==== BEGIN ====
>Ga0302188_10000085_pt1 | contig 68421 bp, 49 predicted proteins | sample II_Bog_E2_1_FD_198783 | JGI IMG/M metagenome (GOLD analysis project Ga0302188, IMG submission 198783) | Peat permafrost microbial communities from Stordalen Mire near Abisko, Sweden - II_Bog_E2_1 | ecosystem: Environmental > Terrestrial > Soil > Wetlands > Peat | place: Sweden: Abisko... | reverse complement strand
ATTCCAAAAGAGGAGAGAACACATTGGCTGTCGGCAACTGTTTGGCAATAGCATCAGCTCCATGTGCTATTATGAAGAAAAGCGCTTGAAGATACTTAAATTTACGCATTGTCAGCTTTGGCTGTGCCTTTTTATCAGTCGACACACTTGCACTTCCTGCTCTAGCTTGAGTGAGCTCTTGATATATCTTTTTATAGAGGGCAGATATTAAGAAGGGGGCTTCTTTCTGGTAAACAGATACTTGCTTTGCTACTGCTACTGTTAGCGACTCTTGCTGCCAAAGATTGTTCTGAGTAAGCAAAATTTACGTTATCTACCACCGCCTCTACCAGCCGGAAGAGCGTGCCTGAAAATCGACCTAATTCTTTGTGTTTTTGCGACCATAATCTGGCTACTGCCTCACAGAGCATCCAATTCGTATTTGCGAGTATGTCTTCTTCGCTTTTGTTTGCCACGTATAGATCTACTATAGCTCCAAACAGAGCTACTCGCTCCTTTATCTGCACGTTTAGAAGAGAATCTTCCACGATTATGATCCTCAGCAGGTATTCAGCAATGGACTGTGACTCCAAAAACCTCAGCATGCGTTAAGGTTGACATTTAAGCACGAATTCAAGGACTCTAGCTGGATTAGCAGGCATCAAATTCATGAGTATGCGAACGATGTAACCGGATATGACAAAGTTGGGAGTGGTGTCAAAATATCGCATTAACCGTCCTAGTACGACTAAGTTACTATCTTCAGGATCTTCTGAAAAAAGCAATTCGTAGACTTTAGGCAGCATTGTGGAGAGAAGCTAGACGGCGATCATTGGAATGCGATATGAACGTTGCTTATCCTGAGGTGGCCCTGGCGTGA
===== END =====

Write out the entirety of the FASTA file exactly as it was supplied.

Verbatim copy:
>Ga0302188_10000085_pt1 | contig 68421 bp, 49 predicted proteins | sample II_Bog_E2_1_FD_198783 | JGI IMG/M metagenome (GOLD analysis project Ga0302188, IMG submission 198783) | Peat permafrost microbial communities from Stordalen Mire near Abisko, Sweden - II_Bog_E2_1 | ecosystem: Environmental > Terrestrial > Soil > Wetlands > Peat | place: Sweden: Abisko... | reverse complement strand
ATTCCAAAAGAGGAGAGAACACATTGGCTGTCGGCAACTGTTTGGCAATAGCATCAGCTCCATGTGCTATTATGAAGAAAAGCGCTTGAAGATACTTAAATTTACGCATTGTCAGCTTTGGCTGTGCCTTTTTATCAGTCGACACACTTGCACTTCCTGCTCTAGCTTGAGTGAGCTCTTGATATATCTTTTTATAGAGGGCAGATATTAAGAAGGGGGCTTCTTTCTGGTAAACAGATACTTGCTTTGCTACTGCTACTGTTAGCGACTCTTGCTGCCAAAGATTGTTCTGAGTAAGCAAAATTTACGTTATCTACCACCGCCTCTACCAGCCGGAAGAGCGTGCCTGAAAATCGACCTAATTCTTTGTGTTTTTGCGACCATAATCTGGCTACTGCCTCACAGAGCATCCAATTCGTATTTGCGAGTATGTCTTCTTCGCTTTTGTTTGCCACGTATAGATCTACTATAGCTCCAAACAGAGCTACTCGCTCCTTTATCTGCACGTTTAGAAGAGAATCTTCCACGATTATGATCCTCAGCAGGTATTCAGCAATGGACTGTGACTCCAAAAACCTCAGCATGCGTTAAGGTTGACATTTAAGCACGAATTCAAGGACTCTAGCTGGATTAGCAGGCATCAAATTCATGAGTATGCGAACGATGTAACCGGATATGACAAAGTTGGGAGTGGTGTCAAAATATCGCATTAACCGTCCTAGTACGACTAAGTTACTATCTTCAGGATCTTCTGAAAAAAGCAATTCGTAGACTTTAGGCAGCATTGTGGAGAGAAGCTAGACGGCGATCATTGGAATGCGATATGAACGTTGCTTATCCTGAGGTGGCCCTGGCGTGA